3 children a day witnessing domestic abuse in Wakefield, Operation Encompass figures say

1,024 incidents of domestic abuse where a child was present were reported in one year.
1,024 incidents of domestic abuse where a child was present were reported in one year.

Around three schoolchildren a day are witnessing domestic violence in the Wakefield district, figures have shown.

A total of 1,024 incidents, where a youngster was present during an abuse incident, were recorded across the area between April 2018 and March 2019.

Operation Encompass is ensuring that children from violent households are receiving more support than before.

Operation Encompass is ensuring that children from violent households are receiving more support than before.

The incidents were dealt with under Operation Encompass, which requires the police to tell the school attended by the affected child before the start of the following day.

As a result the scheme is ensuring that youngsters from troubled families are being given more emotional support and practical help by their teachers, who are aware of their personal circumstances and react accordingly.

Elisabeth Carney-Haworth, who set up Operation Encompass with her husband David in 2010, said that the numbers were "the tip of the iceberg".

She said: "The figures don't surprise me, but I'm still horrified by them.

"It horrifies me because if I think about life before Operation Encompass, those children would not have been getting any support.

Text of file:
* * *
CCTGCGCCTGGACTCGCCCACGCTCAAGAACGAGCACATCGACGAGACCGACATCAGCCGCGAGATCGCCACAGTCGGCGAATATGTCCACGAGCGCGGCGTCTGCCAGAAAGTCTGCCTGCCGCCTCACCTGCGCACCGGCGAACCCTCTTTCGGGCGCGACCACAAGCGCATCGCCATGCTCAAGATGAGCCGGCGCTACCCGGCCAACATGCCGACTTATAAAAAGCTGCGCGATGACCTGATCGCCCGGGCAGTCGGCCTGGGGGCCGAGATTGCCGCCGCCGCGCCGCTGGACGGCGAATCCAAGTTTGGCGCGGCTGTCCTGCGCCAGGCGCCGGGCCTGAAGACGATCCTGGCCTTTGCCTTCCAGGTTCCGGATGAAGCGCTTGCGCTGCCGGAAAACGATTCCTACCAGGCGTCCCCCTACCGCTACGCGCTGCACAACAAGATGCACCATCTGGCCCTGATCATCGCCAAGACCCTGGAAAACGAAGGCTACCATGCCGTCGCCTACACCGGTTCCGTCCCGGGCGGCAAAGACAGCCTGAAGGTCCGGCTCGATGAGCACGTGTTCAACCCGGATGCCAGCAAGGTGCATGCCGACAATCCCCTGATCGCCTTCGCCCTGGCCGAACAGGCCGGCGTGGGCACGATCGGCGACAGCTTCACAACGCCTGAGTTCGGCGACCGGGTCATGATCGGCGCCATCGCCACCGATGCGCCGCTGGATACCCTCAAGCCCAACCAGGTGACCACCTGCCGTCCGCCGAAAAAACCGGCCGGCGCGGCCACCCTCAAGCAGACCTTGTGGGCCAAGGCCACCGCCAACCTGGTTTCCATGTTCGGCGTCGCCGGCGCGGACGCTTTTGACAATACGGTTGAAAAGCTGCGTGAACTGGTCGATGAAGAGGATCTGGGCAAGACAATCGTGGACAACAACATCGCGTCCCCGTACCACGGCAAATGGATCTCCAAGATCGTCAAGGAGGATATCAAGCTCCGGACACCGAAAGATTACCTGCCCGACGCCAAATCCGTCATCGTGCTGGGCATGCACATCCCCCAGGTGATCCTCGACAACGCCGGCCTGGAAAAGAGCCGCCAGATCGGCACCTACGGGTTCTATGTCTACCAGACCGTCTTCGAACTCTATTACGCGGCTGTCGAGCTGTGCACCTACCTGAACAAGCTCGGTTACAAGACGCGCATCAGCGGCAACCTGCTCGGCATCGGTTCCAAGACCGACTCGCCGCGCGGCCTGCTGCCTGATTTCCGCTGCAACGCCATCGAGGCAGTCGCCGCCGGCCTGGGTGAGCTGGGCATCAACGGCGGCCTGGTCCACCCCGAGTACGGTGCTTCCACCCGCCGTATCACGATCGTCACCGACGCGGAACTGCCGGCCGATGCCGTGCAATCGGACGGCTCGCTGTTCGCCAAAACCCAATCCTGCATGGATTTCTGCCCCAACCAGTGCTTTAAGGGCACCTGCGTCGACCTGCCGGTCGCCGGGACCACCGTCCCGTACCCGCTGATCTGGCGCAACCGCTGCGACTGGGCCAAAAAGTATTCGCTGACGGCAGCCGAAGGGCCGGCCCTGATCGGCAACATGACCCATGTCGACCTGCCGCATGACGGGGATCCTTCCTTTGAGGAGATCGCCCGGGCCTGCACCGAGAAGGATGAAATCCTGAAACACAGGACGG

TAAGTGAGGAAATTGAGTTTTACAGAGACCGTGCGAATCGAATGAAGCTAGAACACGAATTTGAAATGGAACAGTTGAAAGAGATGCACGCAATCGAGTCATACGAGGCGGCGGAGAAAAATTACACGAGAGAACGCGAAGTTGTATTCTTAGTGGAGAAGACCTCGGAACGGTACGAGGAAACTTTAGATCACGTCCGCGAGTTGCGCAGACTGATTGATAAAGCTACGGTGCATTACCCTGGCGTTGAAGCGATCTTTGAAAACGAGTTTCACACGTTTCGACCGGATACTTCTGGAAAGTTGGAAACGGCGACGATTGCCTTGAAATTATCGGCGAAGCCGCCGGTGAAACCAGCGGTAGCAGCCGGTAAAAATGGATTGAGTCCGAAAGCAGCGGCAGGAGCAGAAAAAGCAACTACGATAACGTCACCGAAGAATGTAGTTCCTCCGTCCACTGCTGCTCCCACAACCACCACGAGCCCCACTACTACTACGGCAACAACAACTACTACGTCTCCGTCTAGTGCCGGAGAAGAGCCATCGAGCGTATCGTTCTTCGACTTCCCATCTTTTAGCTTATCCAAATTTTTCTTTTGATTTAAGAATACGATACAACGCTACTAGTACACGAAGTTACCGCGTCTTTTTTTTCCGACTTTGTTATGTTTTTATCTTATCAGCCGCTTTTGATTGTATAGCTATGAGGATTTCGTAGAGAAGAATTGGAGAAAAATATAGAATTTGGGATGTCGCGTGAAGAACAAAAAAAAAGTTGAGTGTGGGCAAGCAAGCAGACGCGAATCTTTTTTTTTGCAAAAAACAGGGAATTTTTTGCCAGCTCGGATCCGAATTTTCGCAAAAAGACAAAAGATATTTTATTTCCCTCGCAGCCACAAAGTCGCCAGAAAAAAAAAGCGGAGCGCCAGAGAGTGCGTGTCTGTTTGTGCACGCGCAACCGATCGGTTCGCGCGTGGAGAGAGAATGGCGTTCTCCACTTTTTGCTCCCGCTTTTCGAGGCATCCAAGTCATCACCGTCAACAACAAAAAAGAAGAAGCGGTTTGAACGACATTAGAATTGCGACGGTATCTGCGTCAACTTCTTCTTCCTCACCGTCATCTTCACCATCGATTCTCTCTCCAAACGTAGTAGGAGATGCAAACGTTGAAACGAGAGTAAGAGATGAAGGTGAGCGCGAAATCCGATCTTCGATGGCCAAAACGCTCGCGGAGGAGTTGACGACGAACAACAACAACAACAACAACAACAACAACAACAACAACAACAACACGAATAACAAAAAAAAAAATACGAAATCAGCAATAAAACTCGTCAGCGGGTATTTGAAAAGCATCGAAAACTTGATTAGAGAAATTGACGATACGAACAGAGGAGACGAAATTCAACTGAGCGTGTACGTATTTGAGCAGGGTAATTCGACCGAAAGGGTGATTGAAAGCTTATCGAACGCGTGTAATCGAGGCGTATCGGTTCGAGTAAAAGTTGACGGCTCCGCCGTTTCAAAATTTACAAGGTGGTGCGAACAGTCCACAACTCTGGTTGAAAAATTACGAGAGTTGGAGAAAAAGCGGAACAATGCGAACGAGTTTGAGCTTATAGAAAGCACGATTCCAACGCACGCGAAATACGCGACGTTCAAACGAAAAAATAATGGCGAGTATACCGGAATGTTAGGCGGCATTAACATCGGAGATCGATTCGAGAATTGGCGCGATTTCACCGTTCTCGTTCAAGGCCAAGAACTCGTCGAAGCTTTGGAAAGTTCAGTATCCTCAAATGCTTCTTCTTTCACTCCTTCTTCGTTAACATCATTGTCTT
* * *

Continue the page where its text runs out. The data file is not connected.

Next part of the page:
"On average, an adult domestic abuse victim will experience 35 incidents before they make a report to the police. So as horrific as those numbers are, they don't even tell the whole story here.

"It shows that as a society, we have to do something about domestic abuse."

Mrs Carney-Haworth, a headteacher, started the initiative after discovering belatedly that a pupil of hers had witnessed abuse, even though the local police and an education welfare officer had been aware.

Nine years after it started, Operation Encompass has now been adopted by 37 police forces in England and Wales, by officers in Scotland and in the Netherlands.

Mrs Carney-Haworth said the idea had "rekindled" relationships between police and schools in an era of austerity.

She added that although schools should tailor support to meet the needs of individual youngsters, there are a number of simple, practical ways children can be helped.

She said: "Greeting them with a smile at the school gate can make all the difference.

"It's small things like, "Have they had breakfast?"

"I know of one school where a child came in following an incident and he was visibly shattered. His teacher found him somewhere quiet, got him a pillow and a blanket and just let him sleep. That really helped him.

"The key thing is just trying to make sure that child has a good day."

A total of 146 primary and secondary schools across the district are actively involved in Operation Encompass.

Wakefield Council's portfolio holder for communities, Coun Maureen Cummings, said: "Children experiencing domestic abuse are negatively impacted by this exposure; domestic abuse has been identified as an adverse childhood experience and can lead to emotional, physical and psychological harm.

"Operation Encompass aims to mitigate this harm by enabling immediate support, making a child's day better and giving them a better tomorrow.

"Operation Encompass believes that children are victims of domestic abuse in their own right and should be acknowledged as such."

Local Democracy Reporting Service